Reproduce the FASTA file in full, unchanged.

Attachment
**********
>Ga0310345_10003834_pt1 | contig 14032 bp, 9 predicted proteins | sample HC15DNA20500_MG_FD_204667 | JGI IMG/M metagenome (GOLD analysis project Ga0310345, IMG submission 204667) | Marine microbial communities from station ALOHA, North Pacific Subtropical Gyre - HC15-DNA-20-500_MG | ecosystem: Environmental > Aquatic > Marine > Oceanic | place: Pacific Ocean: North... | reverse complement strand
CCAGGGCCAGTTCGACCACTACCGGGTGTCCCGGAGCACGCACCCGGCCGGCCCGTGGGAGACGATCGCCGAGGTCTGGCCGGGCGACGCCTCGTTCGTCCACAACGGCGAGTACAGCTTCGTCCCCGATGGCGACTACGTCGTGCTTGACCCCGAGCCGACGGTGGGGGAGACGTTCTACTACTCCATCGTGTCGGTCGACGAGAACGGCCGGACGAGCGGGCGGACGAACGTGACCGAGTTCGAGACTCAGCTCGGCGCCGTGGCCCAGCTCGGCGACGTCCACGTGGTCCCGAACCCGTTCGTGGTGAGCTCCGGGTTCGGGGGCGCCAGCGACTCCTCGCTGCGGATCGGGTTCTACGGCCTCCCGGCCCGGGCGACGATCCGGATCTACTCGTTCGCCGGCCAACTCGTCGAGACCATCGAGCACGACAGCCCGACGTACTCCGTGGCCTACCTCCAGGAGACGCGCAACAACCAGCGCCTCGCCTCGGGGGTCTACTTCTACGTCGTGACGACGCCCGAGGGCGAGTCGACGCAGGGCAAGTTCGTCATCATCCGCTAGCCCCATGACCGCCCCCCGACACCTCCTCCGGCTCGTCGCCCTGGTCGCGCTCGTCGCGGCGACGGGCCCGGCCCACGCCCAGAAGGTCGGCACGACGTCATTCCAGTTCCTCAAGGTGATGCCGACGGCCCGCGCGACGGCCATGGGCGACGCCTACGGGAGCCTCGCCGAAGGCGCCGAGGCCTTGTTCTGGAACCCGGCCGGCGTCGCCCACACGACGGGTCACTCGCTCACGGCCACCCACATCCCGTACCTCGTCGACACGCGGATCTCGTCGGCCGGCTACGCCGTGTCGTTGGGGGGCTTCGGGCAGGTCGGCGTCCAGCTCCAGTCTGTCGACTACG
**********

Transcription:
>Ga0310345_10003834_pt1 | contig 14032 bp, 9 predicted proteins | sample HC15DNA20500_MG_FD_204667 | JGI IMG/M metagenome (GOLD analysis project Ga0310345, IMG submission 204667) | Marine microbial communities from station ALOHA, North Pacific Subtropical Gyre - HC15-DNA-20-500_MG | ecosystem: Environmental > Aquatic > Marine > Oceanic | place: Pacific Ocean: North... | reverse complement strand
CCAGGGCCAGTTCGACCACTACCGGGTGTCCCGGAGCACGCACCCGGCCGGCCCGTGGGAGACGATCGCCGAGGTCTGGCCGGGCGACGCCTCGTTCGTCCACAACGGCGAGTACAGCTTCGTCCCCGATGGCGACTACGTCGTGCTTGACCCCGAGCCGACGGTGGGGGAGACGTTCTACTACTCCATCGTGTCGGTCGACGAGAACGGCCGGACGAGCGGGCGGACGAACGTGACCGAGTTCGAGACTCAGCTCGGCGCCGTGGCCCAGCTCGGCGACGTCCACGTGGTCCCGAACCCGTTCGTGGTGAGCTCCGGGTTCGGGGGCGCCAGCGACTCCTCGCTGCGGATCGGGTTCTACGGCCTCCCGGCCCGGGCGACGATCCGGATCTACTCGTTCGCCGGCCAACTCGTCGAGACCATCGAGCACGACAGCCCGACGTACTCCGTGGCCTACCTCCAGGAGACGCGCAACAACCAGCGCCTCGCCTCGGGGGTCTACTTCTACGTCGTGACGACGCCCGAGGGCGAGTCGACGCAGGGCAAGTTCGTCATCATCCGCTAGCCCCATGACCGCCCCCCGACACCTCCTCCGGCTCGTCGCCCTGGTCGCGCTCGTCGCGGCGACGGGCCCGGCCCACGCCCAGAAGGTCGGCACGACGTCATTCCAGTTCCTCAAGGTGATGCCGACGGCCCGCGCGACGGCCATGGGCGACGCCTACGGGAGCCTCGCCGAAGGCGCCGAGGCCTTGTTCTGGAACCCGGCCGGCGTCGCCCACACGACGGGTCACTCGCTCACGGCCACCCACATCCCGTACCTCGTCGACACGCGGATCTCGTCGGCCGGCTACGCCGTGTCGTTGGGGGGCTTCGGGCAGGTCGGCGTCCAGCTCCAGTCTGTCGACTACG